Germany's federal and health ministers have agreed to limit the general use of AstraZeneca's Covid-19 vaccine to people over age 60 starting Wednesday, citing concerns about blood clots. People under 60 should be able to receive the shot but only "at the discretion of doctors, and after individual risk analysis and thorough explanation," according to the decision by the health ministers accessed by the DPA news agency on Tuesday.
Federal Health Minister Jens Spahn and the 16 state health ministers came to the decision in an emergency meeting, after authorities in the cities of Berlin and Munich decided to suspend the use of the AstraZeneca vaccine for people under the age of 60.
Spahn said that while it was a setback in one sense for the AstraZeneca vaccine to be an increased risk for a certain age group, it also meant more people over 60 could be vaccinated more quickly.
"In that respect, I can really just expressly ask all people over 60 to take advantage of this vaccination offer," Spahn said.
Germany's vaccine commission issued a corresponding recommendation for AstraZeneca's use, due to data on "rare, but very severe thromboembolic side effects" that had predominantly been observed in people under 60 in the four to 16 days after vaccination.
The side effects concerned blood clots in cerebral veins, especially observed among younger women.
Chancellor Angela Merkel justified the new age restrictions by saying that they helped to ensure confidence in coronavirus vaccines.
"Trust comes from the knowledge that every suspicion, every single case will be looked into," said Merkel in Berlin after consultations with the country's 16 state premiers. Openness and transparency are the best ways to deal with such a situation, the chancellor added.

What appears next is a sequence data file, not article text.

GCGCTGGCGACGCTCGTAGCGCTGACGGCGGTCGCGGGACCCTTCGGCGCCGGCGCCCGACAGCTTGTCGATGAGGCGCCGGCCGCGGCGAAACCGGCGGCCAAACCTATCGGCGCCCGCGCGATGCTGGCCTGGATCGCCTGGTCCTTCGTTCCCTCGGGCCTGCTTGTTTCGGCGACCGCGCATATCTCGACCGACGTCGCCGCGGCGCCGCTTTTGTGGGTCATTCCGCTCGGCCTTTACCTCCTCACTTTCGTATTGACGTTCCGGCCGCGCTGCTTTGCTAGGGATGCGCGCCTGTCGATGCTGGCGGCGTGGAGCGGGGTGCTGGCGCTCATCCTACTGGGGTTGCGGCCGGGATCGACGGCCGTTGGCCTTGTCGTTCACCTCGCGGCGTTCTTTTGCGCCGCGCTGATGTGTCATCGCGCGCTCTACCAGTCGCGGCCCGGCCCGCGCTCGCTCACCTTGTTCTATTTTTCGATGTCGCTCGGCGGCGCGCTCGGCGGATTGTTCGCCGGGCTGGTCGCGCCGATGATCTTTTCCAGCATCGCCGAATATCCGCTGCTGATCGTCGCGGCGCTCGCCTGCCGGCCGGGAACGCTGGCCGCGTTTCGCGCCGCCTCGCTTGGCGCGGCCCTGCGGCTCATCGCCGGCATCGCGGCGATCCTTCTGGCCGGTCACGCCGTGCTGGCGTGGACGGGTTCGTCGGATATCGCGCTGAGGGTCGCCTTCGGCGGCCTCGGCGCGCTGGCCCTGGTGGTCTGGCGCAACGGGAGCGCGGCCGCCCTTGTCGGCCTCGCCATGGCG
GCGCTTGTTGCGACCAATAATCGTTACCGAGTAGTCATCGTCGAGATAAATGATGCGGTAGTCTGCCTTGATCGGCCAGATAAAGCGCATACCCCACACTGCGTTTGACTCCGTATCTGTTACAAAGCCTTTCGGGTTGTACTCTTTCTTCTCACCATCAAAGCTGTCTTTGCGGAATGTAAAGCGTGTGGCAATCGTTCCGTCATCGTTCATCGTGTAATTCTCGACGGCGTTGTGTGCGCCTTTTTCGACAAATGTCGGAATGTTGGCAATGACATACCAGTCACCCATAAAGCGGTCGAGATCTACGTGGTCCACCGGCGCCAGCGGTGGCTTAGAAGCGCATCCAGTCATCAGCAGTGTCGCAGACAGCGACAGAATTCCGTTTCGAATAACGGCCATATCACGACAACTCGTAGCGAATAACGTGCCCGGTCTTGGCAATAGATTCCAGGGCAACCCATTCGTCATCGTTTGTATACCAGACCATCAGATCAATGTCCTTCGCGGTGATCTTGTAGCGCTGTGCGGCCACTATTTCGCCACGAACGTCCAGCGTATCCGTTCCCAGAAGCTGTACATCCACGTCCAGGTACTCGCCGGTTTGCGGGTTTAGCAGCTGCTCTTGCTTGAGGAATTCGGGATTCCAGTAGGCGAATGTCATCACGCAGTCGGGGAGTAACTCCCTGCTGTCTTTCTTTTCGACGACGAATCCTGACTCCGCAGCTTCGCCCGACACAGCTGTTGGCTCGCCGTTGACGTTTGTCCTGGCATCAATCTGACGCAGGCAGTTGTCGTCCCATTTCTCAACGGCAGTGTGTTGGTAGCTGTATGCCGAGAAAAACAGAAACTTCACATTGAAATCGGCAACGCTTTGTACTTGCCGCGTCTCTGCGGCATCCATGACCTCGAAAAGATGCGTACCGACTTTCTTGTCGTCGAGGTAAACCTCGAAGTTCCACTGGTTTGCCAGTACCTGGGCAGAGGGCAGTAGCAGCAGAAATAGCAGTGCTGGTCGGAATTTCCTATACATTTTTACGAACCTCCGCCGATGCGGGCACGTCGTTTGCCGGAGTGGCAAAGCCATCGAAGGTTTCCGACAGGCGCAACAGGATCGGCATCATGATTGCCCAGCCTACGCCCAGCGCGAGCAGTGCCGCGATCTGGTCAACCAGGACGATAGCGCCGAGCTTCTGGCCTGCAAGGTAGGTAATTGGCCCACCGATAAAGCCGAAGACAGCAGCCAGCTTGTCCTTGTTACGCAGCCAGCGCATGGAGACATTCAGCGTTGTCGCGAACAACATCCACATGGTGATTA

Earlier, the Paul Ehrlich Institute, a medical regulatory body, said there had been 31 cases of cerebral thrombosis that were suspected to have occurred after administration of the AstraZeneca vaccine.
Nine of those cases resulted in the death of patients, the institute said. All except two occurred in women between ages 20 and 63.
Earlier on Tuesday, several state and city authorities already suspended the use of the AstraZeneca vaccine for anyone under the age of 60, citing new data on suspected side effects.
Berlin Health Senator Dilek Kalayci announced the move and referred to it as a "precautionary measure." She said Berlin authorities would wait for the outcome of talks at the federal level.
The Charite and Vivantes hospitals in the capital had suspended AstraZeneca jabs until further notice for women under the age of 55.
"From Charite's point of view, this step is necessary, since further cerebral vein thromboses in women in Germany have become known," Charite spokesperson Manuela Zingl said.
In the western state of North-Rhine Westphalia, the heads of five of the six university hospitals also spoke out in favour of a temporary halt of AstraZeneca vaccinations for younger women.
The risk of further deaths is too high, according to a joint letter to the federal and state health ministers seen by DPA.
Authorities in the southern German city of Munich also suspended the use of the AstraZeneca vaccine for people under the age of 60.
"Due to current developments, the city has decided, like Berlin, to suspend vaccinations with AstraZeneca for people under 60 as a precautionary measure until the question of possible complications for this group of people has been clarified," a spokesperson said.
Germany and numerous other countries had temporarily suspended the use of AstraZeneca in March because several cases of thrombosis (blood clots) in the cerebral veins were reported.
The vaccine was deemed safe again for use shortly thereafter.
(With IANS inputs)